Genital herpes - self-care
It is normal to be worried after finding out that you have genital herpes. But know that you are not alone. Millions of people carry the virus. Although there is no cure, genital herpes can be treated. Follow your health care provider's instructions for treatment and follow-up.
Herpes - genital - self-care; Herpes simplex - genital - self-care; Herpesvirus 2 - self-care; HSV-2 - self-care
One type of herpes virus stays in the body by hiding within nerve cells. It can remain "asleep" (dormant) for a long time. The virus can "wake up" (reactivate) at any time. This can be triggered by:
The pattern of outbreaks varies widely in people with herpes. Some people carry the virus even though they've never had symptoms. Others may have only one outbreak or outbreaks that occur rarely. Some people have regular outbreaks that occur every 1 to 4 weeks.
To ease symptoms:
Doing the following may help sores heal:
Wear loose-fitting cotton underwear. DO NOT wear nylon or other synthetic pantyhose or underwear. Also, DO NOT wear tight-fitting pants.
Genital herpes cannot be cured. Antiviral medicine (acyclovir and related drugs) may relieve pain and discomfort and help the outbreak go away faster. It may also reduce the number of outbreaks. Follow your provider's instructions about how to take this medicine if it has been prescribed. There are two ways to take it:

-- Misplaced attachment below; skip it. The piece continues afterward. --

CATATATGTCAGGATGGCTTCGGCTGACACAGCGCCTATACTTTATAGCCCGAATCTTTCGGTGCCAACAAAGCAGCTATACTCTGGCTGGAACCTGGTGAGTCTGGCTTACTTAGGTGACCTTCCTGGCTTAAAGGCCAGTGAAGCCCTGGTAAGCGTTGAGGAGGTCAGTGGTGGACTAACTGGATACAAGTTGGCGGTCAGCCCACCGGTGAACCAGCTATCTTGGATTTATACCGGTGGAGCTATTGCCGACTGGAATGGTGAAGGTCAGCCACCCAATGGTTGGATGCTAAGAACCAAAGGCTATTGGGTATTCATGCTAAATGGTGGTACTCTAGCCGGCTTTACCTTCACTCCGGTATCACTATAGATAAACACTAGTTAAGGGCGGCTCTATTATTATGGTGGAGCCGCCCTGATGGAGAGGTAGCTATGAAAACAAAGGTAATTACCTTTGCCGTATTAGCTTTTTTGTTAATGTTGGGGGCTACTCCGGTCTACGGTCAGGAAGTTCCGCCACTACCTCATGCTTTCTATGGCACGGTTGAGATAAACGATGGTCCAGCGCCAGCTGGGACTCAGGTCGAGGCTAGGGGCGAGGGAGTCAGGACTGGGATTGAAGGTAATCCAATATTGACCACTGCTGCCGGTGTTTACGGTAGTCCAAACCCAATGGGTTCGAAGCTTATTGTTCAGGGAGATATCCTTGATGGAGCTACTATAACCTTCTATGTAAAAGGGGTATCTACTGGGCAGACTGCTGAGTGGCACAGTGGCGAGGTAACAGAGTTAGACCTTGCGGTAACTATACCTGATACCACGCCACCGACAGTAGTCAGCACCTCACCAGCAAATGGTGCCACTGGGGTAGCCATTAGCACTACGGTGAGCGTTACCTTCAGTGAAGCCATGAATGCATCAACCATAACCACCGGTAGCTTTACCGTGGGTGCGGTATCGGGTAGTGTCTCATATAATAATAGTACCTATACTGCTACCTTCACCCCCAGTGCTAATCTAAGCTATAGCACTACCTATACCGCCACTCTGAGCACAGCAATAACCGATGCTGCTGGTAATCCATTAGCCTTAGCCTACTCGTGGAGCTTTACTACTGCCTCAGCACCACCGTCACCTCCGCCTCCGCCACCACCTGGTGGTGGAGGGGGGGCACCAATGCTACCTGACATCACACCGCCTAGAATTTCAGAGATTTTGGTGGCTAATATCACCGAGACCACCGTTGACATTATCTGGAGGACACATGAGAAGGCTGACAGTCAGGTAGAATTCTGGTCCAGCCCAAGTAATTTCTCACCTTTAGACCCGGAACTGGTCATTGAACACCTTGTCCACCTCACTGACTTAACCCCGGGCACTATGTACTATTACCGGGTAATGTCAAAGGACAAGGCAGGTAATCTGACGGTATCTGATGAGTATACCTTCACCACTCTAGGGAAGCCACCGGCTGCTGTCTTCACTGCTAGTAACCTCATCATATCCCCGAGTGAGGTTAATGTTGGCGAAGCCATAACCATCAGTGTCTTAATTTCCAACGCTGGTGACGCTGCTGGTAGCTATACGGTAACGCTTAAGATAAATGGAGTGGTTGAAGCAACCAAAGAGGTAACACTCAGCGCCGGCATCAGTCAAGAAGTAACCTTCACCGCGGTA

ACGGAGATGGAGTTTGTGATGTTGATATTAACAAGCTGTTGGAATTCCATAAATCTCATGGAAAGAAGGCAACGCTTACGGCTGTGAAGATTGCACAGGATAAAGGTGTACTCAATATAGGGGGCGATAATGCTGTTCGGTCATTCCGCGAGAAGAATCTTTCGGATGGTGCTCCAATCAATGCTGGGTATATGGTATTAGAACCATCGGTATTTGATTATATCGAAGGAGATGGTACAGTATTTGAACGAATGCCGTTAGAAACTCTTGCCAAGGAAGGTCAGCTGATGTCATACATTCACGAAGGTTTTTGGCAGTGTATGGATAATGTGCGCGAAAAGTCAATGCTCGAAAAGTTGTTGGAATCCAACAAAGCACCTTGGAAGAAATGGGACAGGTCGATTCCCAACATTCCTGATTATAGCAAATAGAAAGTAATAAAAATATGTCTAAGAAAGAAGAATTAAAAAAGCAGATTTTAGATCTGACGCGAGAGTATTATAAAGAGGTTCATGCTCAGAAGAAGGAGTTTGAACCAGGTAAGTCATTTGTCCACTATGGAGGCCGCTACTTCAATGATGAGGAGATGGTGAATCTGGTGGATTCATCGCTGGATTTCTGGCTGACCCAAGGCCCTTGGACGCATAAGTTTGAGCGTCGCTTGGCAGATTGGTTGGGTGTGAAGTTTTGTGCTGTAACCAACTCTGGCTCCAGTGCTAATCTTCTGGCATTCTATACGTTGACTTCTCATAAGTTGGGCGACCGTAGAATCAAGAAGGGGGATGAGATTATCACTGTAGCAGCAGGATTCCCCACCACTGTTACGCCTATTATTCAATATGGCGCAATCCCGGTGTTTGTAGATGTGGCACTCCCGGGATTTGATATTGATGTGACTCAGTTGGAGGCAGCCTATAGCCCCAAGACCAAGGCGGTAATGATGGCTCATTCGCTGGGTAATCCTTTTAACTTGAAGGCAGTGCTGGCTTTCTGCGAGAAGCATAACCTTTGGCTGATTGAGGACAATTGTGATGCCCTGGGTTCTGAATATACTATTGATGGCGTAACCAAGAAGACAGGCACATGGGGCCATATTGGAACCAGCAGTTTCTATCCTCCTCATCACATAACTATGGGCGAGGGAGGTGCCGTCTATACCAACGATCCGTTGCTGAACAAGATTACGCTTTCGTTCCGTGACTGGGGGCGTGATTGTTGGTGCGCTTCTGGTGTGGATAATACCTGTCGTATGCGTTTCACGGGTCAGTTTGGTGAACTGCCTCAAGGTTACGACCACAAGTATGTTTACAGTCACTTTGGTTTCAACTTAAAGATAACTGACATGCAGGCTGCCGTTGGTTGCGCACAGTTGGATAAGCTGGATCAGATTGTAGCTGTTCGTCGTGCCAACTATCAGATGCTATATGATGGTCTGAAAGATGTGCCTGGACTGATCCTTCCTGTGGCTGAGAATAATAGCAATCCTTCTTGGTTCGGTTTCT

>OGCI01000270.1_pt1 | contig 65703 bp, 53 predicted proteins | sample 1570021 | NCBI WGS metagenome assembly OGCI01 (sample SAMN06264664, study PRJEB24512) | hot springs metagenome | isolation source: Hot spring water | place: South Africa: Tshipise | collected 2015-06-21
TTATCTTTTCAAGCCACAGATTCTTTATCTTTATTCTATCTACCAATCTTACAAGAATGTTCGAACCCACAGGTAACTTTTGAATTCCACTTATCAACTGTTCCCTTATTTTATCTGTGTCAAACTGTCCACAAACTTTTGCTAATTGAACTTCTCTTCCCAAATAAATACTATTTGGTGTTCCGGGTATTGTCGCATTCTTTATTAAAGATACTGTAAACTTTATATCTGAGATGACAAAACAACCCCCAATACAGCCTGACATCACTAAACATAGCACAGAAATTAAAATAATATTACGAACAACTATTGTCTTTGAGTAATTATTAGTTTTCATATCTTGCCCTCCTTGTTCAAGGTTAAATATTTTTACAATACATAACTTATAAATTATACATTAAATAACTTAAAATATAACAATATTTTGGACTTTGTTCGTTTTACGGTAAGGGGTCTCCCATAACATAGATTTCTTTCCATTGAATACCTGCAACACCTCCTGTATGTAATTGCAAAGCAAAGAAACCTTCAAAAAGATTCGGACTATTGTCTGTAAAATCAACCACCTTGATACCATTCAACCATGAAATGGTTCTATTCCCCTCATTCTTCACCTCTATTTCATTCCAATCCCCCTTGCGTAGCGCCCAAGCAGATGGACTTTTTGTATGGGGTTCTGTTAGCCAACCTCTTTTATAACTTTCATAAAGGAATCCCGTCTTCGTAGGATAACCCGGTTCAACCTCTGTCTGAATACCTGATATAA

Generally, there are very few if any side effects from this medicine. If they occur, side effects may include:
Consider taking antiviral medicine daily to keep outbreaks from developing.
Taking steps to keep yourself healthy can also minimize the risk for future outbreaks. Things you can do include:
Preventing the Spread of Herpes
Even when you do not have sores, you can pass (shed) the virus to someone during sexual or other close contact. To protect others:
When to Call the Doctor
Call your provider if you have any of the following:
Gardella C, Eckert LO, Lentz GM. Genital tract infections: vulva, vagina, cervix, toxic shock syndrome, endometritis, and salpingitis. In: Lobo RA, Gershenson DM, Lentz GM, Valea FA, eds. Comprehensive Gynecology. 7th ed. Philadelphia, PA: Elsevier; 2017:chap 23.
Whitley RJ. Herpes simplex virus infections. In: Goldman L, Schafer AI, eds. Goldman-Cecil Medicine. 25th ed. Philadelphia, PA: Elsevier Saunders; 2016:chap 374.
Workowski KA, Bolan GA; Centers for Disease Control and Prevention. Sexually transmitted diseases treatment guidelines, 2015. MMWR Recomm Rep. 2015;64(RR-03):1-137. PMID: 26042815 www.ncbi.nlm.nih.gov/pubmed/26042815.
Review Date: 9/25/2018
Reviewed By: John D. Jacobson, MD, Professor of Obstetrics and Gynecology, Loma Linda University School of Medicine, Loma Linda Center for Fertility, Loma Linda, CA. Also reviewed by David Zieve, MD, MHA, Medical Director, Brenda Conaway, Editorial Director, and the A.D.A.M. Editorial team.
The information provided herein should not be used during any medical emergency or for the diagnosis or treatment of any medical condition. A licensed medical professional should be consulted for diagnosis and treatment of any and all medical conditions. Call 911 for all medical emergencies. Links to other sites are provided for information only -- they do not constitute endorsements of those other sites. © 1997- A.D.A.M., Inc. Any duplication or distribution of the information contained herein is strictly prohibited.